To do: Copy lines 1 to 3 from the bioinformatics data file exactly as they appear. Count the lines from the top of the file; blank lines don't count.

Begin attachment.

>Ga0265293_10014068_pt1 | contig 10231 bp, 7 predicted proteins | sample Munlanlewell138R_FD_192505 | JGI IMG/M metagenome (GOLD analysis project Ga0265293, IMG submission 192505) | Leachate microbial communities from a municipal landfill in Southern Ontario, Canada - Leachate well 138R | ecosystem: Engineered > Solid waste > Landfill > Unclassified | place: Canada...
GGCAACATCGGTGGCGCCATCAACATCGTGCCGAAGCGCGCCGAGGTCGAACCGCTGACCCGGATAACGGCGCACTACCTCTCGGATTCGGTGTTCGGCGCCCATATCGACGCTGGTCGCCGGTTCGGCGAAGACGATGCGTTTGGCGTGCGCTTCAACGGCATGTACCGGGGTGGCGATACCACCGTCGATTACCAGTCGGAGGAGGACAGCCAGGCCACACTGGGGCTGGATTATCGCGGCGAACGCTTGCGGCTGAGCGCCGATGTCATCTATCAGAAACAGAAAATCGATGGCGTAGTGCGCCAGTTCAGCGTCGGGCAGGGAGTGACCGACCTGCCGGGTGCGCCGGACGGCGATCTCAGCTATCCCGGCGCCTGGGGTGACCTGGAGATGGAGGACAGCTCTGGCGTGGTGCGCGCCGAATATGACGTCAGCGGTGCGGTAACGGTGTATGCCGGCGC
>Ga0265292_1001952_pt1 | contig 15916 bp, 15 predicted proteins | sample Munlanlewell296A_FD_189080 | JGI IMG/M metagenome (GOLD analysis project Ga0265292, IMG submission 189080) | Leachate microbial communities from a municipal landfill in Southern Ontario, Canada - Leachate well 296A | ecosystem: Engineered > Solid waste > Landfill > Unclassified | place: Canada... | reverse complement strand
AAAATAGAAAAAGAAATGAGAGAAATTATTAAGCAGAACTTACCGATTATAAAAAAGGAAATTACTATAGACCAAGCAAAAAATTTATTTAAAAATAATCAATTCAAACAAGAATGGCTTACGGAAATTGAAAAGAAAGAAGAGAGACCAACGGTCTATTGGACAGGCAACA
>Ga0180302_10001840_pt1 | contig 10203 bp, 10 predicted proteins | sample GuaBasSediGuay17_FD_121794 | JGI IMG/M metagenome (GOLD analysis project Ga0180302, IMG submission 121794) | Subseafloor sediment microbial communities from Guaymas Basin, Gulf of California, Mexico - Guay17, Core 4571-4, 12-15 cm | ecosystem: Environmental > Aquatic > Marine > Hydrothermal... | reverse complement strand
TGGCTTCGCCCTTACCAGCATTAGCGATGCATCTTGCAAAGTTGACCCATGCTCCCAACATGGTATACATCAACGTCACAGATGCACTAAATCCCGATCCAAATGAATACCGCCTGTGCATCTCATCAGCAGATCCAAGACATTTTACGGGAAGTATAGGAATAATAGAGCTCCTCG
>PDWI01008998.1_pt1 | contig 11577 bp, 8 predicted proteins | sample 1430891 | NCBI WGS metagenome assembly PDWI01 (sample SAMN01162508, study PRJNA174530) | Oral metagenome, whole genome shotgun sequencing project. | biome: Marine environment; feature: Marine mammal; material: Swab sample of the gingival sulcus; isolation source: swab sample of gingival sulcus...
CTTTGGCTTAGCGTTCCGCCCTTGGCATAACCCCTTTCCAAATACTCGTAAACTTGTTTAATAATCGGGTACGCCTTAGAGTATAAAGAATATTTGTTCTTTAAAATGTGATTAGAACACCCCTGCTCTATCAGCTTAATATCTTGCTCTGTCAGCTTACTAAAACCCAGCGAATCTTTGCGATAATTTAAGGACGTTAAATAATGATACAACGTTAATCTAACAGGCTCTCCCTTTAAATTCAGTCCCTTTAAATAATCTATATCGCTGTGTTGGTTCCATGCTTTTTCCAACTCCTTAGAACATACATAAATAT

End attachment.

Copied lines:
>Ga0265293_10014068_pt1 | contig 10231 bp, 7 predicted proteins | sample Munlanlewell138R_FD_192505 | JGI IMG/M metagenome (GOLD analysis project Ga0265293, IMG submission 192505) | Leachate microbial communities from a municipal landfill in Southern Ontario, Canada - Leachate well 138R | ecosystem: Engineered > Solid waste > Landfill > Unclassified | place: Canada...
GGCAACATCGGTGGCGCCATCAACATCGTGCCGAAGCGCGCCGAGGTCGAACCGCTGACCCGGATAACGGCGCACTACCTCTCGGATTCGGTGTTCGGCGCCCATATCGACGCTGGTCGCCGGTTCGGCGAAGACGATGCGTTTGGCGTGCGCTTCAACGGCATGTACCGGGGTGGCGATACCACCGTCGATTACCAGTCGGAGGAGGACAGCCAGGCCACACTGGGGCTGGATTATCGCGGCGAACGCTTGCGGCTGAGCGCCGATGTCATCTATCAGAAACAGAAAATCGATGGCGTAGTGCGCCAGTTCAGCGTCGGGCAGGGAGTGACCGACCTGCCGGGTGCGCCGGACGGCGATCTCAGCTATCCCGGCGCCTGGGGTGACCTGGAGATGGAGGACAGCTCTGGCGTGGTGCGCGCCGAATATGACGTCAGCGGTGCGGTAACGGTGTATGCCGGCGC
>Ga0265292_1001952_pt1 | contig 15916 bp, 15 predicted proteins | sample Munlanlewell296A_FD_189080 | JGI IMG/M metagenome (GOLD analysis project Ga0265292, IMG submission 189080) | Leachate microbial communities from a municipal landfill in Southern Ontario, Canada - Leachate well 296A | ecosystem: Engineered > Solid waste > Landfill > Unclassified | place: Canada... | reverse complement strand